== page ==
Jonathan favors friendship over kingship

Published: November 12, 2011

This is the sixth column in a 13-part series

By Clifford M. Yeary
Associate Director, Little Rock Scripture Study

For 200 years following the Exodus from Egypt, the Israelites lived in the Promised Land (Canaan) in territories allotted to tribes named for the children of Jacob. Tribal chieftains, referred to as "judges," settled disputes and organized troops to battle the various enemies of the Israelites. The Book of Judges records this period as increasingly chaotic, with violence and mayhem ultimately undermining every aspect of religious and civil life, until Israel itself became its own worst enemy. "In those days there was no king in Israel; everyone did what was right in their own sight" (Judges 21:25).

Faced with their growing disarray, the tribal leaders approached the last of the great "judges" of Israel, the prophet Samuel, and asked him to provide a king who would unite all of them. Until this time, God was always regarded as Israel's king and the request to name a human king greatly disturbed Samuel. Nevertheless, God told Samuel to accede to their desires (1 Samuel 8:1-9).

God revealed to Samuel that Saul, a tall warrior from the tribe of Benjamin, was the man he was to anoint as king. Anointing was a coronation ceremony involving pouring oil over the head of the chosen one. Unfortunately, Saul proved to be both mentally unstable and unwilling to follow Samuel's extremely rigorous religious dictates. Before long, God had Samuel searching for a new king and he found him in the unlikely person of David, a young shepherd boy of the tribe of Judah, the eighth son of Jesse.

Saul's fall from favor and David's rise to prominence is told in vivid detail with carefully crafted suspense in 1 Samuel chapters 13–31. It is also interspersed with the story of someone else who would have seemed even more likely to succeed Saul, someone who had all the noble characteristics anyone could have desired in a king — Saul's son Jonathan.

When we first meet Jonathan, he has led an Israelite attack on a Philistine garrison within his and his father's tribal territory of Benjamin. The people give credit for his victory to Saul, but it leads to a massive reprisal from other Philistine forces. Saul, anxious to encourage his scattered and cowering forces, has been waiting for Samuel to offer a sacrifice to God that will bolster their spirits. But when Samuel is delayed, Saul offers the sacrifice himself. Moments later, Samuel arrives and assails Saul for his presumptuous sacrifice.

"You have acted foolishly!" Samuel excoriates him. "Had you kept the command the Lord your God gave you, the Lord would now establish your kingship in Israel forever; but now your kingship shall not endure. The Lord has sought out a man after his own heart to appoint as ruler over his people because you did not observe what the Lord commanded you" (1 Samuel 13:13-14).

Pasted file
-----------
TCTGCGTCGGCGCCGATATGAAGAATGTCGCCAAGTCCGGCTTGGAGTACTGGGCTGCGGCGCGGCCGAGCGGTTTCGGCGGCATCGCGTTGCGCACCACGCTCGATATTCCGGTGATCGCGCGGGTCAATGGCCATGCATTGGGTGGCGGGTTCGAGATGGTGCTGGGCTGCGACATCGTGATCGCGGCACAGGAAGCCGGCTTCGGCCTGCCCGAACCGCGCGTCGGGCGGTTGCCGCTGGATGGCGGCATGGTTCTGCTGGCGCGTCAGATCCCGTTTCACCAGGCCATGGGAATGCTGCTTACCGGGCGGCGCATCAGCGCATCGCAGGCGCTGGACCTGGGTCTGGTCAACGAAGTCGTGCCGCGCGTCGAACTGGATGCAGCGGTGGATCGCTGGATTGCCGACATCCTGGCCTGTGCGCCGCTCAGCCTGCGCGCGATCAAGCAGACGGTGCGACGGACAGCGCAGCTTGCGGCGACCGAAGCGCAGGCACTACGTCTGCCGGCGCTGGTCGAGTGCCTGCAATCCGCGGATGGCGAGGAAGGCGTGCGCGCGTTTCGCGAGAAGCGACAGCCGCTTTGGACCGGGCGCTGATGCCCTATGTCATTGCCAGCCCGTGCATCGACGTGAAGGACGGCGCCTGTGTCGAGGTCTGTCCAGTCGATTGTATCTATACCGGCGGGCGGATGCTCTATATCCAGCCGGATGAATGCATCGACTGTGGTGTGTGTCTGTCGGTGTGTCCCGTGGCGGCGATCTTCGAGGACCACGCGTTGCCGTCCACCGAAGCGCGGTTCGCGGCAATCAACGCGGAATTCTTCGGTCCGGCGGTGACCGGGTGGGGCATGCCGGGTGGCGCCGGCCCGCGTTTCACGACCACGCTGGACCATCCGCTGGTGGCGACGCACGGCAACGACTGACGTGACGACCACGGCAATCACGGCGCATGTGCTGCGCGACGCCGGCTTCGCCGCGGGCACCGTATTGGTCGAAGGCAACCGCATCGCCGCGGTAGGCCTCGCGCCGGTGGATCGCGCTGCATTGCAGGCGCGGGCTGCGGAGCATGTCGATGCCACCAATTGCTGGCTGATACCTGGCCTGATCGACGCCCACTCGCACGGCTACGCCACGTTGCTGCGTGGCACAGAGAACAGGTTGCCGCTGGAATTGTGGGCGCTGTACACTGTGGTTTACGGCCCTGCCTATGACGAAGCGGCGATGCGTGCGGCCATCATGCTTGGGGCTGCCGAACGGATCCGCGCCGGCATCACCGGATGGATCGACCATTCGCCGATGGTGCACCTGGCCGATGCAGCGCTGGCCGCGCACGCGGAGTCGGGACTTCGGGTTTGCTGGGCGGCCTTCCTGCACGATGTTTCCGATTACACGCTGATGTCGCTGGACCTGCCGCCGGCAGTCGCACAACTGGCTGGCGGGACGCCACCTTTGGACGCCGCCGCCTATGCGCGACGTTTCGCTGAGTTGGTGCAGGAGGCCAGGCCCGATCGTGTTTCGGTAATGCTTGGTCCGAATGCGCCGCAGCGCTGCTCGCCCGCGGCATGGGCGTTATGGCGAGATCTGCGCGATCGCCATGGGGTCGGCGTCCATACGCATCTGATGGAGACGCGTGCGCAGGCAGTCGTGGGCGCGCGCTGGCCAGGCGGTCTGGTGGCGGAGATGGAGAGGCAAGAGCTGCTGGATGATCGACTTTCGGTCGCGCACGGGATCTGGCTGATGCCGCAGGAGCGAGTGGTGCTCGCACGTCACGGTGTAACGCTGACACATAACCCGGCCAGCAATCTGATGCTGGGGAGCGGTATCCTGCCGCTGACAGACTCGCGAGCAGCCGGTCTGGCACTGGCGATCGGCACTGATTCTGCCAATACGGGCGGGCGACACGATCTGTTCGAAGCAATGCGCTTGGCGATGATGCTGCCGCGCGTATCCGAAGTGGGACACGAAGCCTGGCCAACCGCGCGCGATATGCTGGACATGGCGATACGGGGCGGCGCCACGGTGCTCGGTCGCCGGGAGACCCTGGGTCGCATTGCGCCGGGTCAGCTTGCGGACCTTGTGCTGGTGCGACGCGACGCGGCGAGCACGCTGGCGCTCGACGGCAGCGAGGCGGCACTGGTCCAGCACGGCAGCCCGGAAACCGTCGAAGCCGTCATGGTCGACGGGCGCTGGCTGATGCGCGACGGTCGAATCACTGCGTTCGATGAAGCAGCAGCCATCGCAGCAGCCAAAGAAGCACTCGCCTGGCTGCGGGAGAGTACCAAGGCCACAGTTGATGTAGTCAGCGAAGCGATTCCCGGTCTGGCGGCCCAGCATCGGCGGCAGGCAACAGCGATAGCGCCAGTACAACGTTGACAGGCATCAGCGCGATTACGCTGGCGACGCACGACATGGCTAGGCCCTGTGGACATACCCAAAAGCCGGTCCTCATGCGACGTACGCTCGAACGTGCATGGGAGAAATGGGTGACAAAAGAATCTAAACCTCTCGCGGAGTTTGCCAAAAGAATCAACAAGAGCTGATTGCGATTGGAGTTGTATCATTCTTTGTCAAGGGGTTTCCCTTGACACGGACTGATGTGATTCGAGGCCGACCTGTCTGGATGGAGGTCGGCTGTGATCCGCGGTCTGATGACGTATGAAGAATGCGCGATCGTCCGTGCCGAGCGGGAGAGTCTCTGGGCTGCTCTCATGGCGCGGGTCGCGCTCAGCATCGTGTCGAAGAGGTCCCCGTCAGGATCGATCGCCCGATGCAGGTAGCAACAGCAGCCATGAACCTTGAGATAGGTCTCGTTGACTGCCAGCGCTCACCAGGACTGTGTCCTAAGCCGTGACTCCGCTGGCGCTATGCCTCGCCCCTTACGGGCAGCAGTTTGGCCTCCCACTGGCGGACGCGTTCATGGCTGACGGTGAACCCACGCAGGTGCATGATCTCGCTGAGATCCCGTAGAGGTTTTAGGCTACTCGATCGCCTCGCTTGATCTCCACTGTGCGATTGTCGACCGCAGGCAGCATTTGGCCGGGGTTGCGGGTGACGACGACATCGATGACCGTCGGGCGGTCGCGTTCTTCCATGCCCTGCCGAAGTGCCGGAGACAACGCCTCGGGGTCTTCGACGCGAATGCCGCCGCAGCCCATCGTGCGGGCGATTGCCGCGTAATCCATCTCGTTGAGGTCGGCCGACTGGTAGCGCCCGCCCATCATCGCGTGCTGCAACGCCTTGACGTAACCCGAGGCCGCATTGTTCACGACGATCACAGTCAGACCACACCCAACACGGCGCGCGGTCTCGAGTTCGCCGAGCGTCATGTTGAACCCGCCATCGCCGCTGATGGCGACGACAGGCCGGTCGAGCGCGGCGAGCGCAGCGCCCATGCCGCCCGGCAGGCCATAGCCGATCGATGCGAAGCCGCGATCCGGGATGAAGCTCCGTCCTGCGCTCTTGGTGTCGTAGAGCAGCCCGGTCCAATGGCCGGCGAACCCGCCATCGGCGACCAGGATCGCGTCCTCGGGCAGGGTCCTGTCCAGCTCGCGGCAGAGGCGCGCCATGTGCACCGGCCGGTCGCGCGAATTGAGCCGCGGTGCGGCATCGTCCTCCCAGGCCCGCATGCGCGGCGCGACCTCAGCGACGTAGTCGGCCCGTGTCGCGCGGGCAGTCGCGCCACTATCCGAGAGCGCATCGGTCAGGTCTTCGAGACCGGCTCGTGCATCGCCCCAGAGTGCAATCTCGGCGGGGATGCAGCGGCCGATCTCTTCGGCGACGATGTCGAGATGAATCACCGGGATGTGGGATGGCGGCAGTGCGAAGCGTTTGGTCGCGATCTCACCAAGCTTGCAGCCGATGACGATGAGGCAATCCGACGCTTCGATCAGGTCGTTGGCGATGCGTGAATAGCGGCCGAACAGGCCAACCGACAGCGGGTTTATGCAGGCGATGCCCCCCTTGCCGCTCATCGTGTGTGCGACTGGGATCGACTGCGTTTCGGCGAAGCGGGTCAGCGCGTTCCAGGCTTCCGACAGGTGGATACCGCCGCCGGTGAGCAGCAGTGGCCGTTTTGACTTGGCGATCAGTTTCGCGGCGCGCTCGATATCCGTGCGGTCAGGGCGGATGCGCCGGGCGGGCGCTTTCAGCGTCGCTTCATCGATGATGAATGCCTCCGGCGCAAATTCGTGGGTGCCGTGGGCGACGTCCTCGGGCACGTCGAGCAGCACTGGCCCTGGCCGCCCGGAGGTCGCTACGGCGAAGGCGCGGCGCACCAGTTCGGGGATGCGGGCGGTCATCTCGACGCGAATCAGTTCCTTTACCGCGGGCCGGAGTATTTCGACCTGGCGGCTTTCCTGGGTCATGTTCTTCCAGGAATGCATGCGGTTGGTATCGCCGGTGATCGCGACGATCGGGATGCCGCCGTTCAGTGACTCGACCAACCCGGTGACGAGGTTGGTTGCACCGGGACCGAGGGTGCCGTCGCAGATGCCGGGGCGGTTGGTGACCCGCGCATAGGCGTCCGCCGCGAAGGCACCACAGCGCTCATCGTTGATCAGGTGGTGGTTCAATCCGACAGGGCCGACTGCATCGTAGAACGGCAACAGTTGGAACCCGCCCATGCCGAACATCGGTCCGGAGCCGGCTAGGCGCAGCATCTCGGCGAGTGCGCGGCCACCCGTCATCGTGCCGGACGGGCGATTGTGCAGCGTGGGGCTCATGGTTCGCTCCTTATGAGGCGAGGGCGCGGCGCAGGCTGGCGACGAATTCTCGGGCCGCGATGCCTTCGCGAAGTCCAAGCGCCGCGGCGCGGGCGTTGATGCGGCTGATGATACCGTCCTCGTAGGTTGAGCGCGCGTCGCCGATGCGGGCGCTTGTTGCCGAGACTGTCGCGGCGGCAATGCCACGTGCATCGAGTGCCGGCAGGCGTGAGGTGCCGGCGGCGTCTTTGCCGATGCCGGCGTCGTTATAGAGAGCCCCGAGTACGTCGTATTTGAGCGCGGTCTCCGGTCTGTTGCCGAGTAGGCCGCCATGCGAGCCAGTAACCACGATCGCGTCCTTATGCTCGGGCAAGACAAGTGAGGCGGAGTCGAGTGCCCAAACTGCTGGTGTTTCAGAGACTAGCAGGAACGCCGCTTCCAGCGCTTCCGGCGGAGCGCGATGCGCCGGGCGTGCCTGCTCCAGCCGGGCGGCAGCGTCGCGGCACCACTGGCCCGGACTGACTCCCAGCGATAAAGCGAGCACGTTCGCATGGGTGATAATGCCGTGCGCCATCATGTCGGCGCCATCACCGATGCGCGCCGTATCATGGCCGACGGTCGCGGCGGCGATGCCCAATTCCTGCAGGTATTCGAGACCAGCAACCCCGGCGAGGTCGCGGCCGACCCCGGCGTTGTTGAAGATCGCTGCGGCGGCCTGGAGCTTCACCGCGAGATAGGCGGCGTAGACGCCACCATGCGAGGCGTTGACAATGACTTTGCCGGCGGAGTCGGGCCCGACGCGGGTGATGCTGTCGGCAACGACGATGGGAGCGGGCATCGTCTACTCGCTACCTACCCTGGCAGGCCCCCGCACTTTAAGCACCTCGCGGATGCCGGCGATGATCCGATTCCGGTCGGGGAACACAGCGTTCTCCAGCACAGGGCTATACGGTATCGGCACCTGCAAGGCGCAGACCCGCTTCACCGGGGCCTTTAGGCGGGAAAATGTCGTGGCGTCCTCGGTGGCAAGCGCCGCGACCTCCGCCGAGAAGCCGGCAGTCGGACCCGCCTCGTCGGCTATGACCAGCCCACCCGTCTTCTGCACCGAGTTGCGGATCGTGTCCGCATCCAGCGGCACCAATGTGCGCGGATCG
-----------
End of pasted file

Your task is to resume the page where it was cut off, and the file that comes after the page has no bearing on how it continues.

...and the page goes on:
Any possibility of Jonathan succeeding to his father's throne has been obliterated. All we know of Jonathan at this point is that he is a capable warrior. We might expect that as he discovers he is no longer an heir apparent that he would be more than a little resentful of the unnamed man Samuel warns will succeed his father. The opposite is true, however.
Samuel anoints David as the new king (1 Samuel 16:1-13), but his royal status only becomes evident to Israel through a succession of violent twists and turns in the plot. Jonathan, however, will discern it very early by witnessing David's character.

On meeting David, Jonathan recognizes him as a kindred spirit. He binds himself to David in a covenant of friendship which he signifies by removing his cloak and placing it on David (1 Samuel 18:4). Just as Elisha will succeed the prophet Elijah after receiving his mantle (2 Kings 2:9-14), David has become the heir apparent. Jonathan will actually state his recognition in 1 Samuel 23:16.

The "bond" between Jonathan and David is the same word as "conspiracy" in Hebrew, and Saul, in his madness, will suspect a conspiracy between the two to rob him of his throne. Jonathan will do anything to protect David from his father's insanity, but he will never be disloyal to his father, even though it means dying beside him in battle (1 Samuel 31:1-6).

A much more thorough interpretation of these biblical characters and events can be found in the commentary First and Second Samuel, by Walter Brueggemann (Interpretation series, John Knox Press).

Study Questions
  • Whose friendship has added a special dimension to your life?
  • Why did Israel find it necessary to have a king?
  • Jonathan attempted to be loyal both to his friend David and his father Saul. What difficulties have you faced in your life when faced with dual loyalties?
  • What influence, if any, should religion have in modern civic and political decision making?


This article was originally published in Arkansas Catholic Nov. 12, 2011. Copyright Diocese of Little Rock. All rights reserved. This article may be copied or redistributed with acknowledgement and permission of the publisher.